This Labor Day Please Send Postcards, Not Invites
Labor Day once conjured up old-fashioned images of dad throwing burgers and hot dogs onto a charcoal-fired grill. It was the original “staycation.” But something has changed. Like other national holidays, Labor Day is becoming a traveling time. Increasingly, brides and grooms are exchanging their vows over holiday weekends, since it gives their guests extra time to explore wedding destinations. On July 4th, instead of staying home to light sparklers on the front lawn, 49 million Americans packed up and hit the road, reported the Automobile Association of America. And it’s not just national holidays. Across the calendar, from the Chinese Lunar New Year to “babymoons” to Pride, people are travelling and looking to celebrate in new places. Have you noticed that trains, planes and automobiles are packed? What explains this potent trend?
Bucket lists now rule for people of all ages. A study published in Psychological Sciences with the clever title Waiting for Merlot found that experiential purchases make people happier than material ones. Millennials are especially driven towards shared experiences. After all, their behavior and lingo led the Oxford English Dictionary to add the word FOMO – “fear of missing out” – to its entries in 2013. Surveys show that Americans are much more likely to travel during their birth month than during the rest of the year. Birthday invitations that include a “no gifts, please” note might also include an invitation to join the celebrant at a Las Vegas hotel, on a cruise ship, or on a golfing trip. Even at Christmas-time, only one-third of holiday spending goes to physical gifts. That’s why share prices of wrapping paper companies have collapsed, and FTD florist declared bankruptcy last spring. Meanwhile, instead of buying birthday cakes, people are buying baking classes, and instead of gifting bottles of wine, people are gifting artisanal wine tours.
Second, travel is less expensive than ever before. A strong economy and a 3.7% unemployment rate help, of course. But that’s not all. Deregulation and feverish online competition have delivered the “democratization of travel.” Compare the early Reagan years to today. In 1980, in order to plan a getaway, people would have to place long distance phone calls. The price of phone calls has dropped 90 percent. Airline deregulation has pushed down airfares by about 50 percent, making it far easier for friends and families to travel together. Airbnb and CouchSurfing offer lodging in medieval Irish castles and even luxury tree houses in the Serengeti, places that had once been off-limits except for the wealthiest travelers. Family reunions used to be limited to people like the Kennedys in Hyannisport or the Bushes in Kennebunkport. Now nearly anyone can nab a room with a view or rent a yacht by the hour.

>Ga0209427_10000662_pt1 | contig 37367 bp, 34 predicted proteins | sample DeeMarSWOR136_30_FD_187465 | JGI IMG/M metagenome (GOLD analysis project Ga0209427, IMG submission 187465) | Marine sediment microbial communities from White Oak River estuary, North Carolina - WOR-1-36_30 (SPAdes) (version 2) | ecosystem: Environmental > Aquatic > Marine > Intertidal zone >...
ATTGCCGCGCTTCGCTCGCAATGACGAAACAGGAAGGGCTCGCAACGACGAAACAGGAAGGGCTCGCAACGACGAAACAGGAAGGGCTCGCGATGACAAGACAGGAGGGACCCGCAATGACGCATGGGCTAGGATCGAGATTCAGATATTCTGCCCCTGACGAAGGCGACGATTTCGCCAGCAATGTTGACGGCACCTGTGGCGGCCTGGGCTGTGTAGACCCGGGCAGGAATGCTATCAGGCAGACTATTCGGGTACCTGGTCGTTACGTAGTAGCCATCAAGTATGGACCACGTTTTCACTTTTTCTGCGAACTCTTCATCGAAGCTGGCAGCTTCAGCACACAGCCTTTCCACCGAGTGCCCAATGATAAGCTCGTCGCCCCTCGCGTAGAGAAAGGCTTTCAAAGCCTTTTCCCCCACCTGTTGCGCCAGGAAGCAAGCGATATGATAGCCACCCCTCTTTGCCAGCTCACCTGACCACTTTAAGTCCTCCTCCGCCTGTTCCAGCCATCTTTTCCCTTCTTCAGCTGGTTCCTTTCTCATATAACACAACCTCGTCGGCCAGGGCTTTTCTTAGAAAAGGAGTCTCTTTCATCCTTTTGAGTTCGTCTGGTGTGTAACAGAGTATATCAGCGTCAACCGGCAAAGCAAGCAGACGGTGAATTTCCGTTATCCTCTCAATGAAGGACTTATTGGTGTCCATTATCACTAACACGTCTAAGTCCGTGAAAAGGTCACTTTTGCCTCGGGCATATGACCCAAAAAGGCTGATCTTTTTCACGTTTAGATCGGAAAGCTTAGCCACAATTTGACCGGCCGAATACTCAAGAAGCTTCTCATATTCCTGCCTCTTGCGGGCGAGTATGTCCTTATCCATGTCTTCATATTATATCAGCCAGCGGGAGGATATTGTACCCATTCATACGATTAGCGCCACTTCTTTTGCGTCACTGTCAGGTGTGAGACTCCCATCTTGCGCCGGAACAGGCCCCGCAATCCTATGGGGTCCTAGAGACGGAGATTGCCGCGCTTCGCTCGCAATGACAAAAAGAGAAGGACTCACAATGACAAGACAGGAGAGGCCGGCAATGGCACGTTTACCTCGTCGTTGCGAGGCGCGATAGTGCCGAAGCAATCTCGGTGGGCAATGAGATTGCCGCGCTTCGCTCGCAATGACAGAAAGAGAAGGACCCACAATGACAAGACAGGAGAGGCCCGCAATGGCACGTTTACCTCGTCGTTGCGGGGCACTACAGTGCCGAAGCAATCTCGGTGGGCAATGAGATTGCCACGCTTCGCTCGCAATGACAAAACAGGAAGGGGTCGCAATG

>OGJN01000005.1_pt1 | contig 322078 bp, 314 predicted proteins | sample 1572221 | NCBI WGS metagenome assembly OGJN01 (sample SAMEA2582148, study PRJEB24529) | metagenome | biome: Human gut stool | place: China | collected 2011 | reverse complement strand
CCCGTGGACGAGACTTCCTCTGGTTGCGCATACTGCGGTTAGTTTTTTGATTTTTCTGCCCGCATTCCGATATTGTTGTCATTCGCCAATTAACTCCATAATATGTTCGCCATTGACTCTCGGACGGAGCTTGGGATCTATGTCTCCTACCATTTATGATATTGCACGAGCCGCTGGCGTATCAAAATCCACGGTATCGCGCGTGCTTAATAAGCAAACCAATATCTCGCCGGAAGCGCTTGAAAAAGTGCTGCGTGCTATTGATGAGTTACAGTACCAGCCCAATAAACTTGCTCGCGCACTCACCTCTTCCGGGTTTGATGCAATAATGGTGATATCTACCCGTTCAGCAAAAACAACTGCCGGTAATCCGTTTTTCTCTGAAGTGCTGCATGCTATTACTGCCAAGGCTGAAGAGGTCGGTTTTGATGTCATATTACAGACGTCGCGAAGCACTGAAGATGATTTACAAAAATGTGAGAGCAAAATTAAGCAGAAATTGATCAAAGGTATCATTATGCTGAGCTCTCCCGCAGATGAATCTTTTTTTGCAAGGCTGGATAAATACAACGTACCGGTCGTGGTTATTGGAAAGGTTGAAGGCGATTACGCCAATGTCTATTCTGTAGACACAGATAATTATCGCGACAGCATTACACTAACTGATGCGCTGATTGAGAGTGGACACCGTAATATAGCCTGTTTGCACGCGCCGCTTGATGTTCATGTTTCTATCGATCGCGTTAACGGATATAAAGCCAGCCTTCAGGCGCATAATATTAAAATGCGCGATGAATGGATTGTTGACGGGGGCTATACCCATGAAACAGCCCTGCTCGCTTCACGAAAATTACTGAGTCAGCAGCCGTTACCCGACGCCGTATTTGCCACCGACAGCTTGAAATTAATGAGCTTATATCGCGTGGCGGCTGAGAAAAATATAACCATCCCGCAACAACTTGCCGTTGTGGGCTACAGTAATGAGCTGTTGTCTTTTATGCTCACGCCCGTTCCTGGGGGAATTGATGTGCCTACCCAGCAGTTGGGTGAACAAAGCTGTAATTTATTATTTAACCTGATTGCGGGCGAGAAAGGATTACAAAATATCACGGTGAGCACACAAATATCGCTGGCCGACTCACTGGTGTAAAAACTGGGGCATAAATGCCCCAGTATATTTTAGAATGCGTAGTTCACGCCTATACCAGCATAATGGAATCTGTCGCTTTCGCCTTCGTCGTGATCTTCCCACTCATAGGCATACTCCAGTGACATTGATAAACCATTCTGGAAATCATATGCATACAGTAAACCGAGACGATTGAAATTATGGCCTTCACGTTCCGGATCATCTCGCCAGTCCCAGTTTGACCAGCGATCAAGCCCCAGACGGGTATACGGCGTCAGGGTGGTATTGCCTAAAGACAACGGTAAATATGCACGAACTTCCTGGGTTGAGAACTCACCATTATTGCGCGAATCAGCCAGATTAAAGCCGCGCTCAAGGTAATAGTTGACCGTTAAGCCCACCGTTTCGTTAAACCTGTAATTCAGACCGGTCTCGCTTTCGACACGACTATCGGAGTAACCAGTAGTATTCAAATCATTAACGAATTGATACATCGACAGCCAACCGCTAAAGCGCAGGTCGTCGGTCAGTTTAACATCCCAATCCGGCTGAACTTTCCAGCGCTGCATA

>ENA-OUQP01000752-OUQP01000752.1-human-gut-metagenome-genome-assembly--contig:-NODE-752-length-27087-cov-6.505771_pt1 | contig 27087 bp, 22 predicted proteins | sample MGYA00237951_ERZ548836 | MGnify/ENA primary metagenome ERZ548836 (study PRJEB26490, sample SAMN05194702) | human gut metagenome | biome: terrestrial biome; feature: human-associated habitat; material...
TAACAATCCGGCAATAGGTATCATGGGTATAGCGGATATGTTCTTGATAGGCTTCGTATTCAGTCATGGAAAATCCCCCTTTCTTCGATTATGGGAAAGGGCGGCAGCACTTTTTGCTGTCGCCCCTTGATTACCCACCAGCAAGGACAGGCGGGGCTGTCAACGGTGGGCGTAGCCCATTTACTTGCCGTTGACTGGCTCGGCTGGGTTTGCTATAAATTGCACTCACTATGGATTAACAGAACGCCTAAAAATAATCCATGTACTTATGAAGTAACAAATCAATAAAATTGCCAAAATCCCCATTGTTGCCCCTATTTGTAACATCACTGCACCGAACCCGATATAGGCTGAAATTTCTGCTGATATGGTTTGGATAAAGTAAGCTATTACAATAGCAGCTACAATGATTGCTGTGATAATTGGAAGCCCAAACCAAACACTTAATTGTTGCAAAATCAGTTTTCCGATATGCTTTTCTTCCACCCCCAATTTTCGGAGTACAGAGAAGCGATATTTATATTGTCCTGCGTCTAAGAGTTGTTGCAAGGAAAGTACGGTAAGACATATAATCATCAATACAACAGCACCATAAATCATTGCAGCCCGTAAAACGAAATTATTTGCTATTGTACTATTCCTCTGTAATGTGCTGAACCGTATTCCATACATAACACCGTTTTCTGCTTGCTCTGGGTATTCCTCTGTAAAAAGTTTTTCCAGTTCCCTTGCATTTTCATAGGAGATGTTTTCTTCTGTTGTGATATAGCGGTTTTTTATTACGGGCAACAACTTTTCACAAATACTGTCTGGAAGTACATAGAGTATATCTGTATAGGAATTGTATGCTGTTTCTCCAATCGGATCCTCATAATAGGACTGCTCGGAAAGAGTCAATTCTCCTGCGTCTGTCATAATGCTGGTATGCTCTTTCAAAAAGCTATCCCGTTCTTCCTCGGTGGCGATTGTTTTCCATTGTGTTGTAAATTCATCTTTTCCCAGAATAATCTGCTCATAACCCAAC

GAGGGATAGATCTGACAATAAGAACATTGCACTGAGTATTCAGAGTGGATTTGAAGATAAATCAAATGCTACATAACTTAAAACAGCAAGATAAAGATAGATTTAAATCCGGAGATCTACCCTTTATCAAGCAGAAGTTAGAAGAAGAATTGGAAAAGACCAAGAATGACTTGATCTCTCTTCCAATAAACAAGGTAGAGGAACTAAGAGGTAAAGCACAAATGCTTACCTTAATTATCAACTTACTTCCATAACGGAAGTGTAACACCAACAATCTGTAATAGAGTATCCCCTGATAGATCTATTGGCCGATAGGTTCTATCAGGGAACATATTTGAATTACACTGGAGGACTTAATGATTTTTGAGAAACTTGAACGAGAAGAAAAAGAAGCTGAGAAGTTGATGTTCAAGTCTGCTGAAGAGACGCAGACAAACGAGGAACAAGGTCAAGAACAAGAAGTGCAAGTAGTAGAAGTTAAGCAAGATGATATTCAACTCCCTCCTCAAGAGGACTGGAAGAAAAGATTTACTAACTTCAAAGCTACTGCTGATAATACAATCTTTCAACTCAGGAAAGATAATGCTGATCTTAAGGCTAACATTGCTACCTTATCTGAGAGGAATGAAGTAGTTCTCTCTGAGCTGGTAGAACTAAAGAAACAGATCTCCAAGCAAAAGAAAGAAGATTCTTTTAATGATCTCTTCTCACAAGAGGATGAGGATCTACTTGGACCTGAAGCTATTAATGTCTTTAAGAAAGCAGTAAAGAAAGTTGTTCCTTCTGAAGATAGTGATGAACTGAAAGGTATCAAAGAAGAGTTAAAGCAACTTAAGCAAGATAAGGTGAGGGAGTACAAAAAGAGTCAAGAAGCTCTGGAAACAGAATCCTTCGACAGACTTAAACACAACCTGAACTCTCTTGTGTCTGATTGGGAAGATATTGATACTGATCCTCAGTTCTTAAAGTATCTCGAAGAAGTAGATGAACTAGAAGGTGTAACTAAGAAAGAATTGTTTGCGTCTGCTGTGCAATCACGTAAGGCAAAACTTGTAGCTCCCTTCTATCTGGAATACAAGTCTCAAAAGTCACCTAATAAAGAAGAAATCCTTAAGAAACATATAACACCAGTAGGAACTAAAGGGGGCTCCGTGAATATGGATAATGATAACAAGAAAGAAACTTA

Finally, the menu of vacation and “experiential” choices has multiplied. Consider: for many years, travel agents joked that a cruise vacation appealed only to the “newlyweds and nearly dead.” Today, instead of one dining room and a shuffleboard tournament, ships are more likely to offer a dozen restaurants and activities that range from planetariums, cooking classes, and Broadway shows to indoor skydiving, ice-skating rinks, and deep-sea fishing expeditions. Yes, shuffleboard still takes place on the Lido deck, but on a modern “Love Boat,” while grandpa vies for his shuffleboard trophy, parents can take heart-pumping Zumba classes, and little Matthew can pet dolphins and learn to build a drone.
With these forces enhancing and promoting celebrations, it’s no surprise that a new species of celebratory planner has jumped into the act. Goldman Sachs and NBCUniversal have backed Zola, a wedding registry for experiences, while Honeyfund helps affianced couples crowd-fund to pay for their honeymoon, and Vebo arranges Game of Thrones filming locations for daring couples to spend their wedding night. Meanwhile, Airbnb has opened the door to more than homes, villas, and treehouses. Its Airbnb Experiences division captures the Millennial lust for adventure, whether through paragliding across the Alps or chess-playing with masters in Russia. When Airbnb launched its Experiences business in late 2016, the division grew thirteen times faster than the original lodging business did over a similar period. Even the most traditional consumer products companies are promising adventures: LVMH, the Louis Vuitton company, is buying the Orient-Express Hotels group because it realizes that many of its best customers would prefer a historic train ride to a leather tote bag.
Celebrations once meant sending out invitations, staying home, and receiving guests who would pay tribute with gifts and clinking glasses. More and more, however, as travel choices expand and people search for meaningful experiences, the invitation does not propose a home visit, but instead says, as Frank Sinatra once sang, “come fly with me.”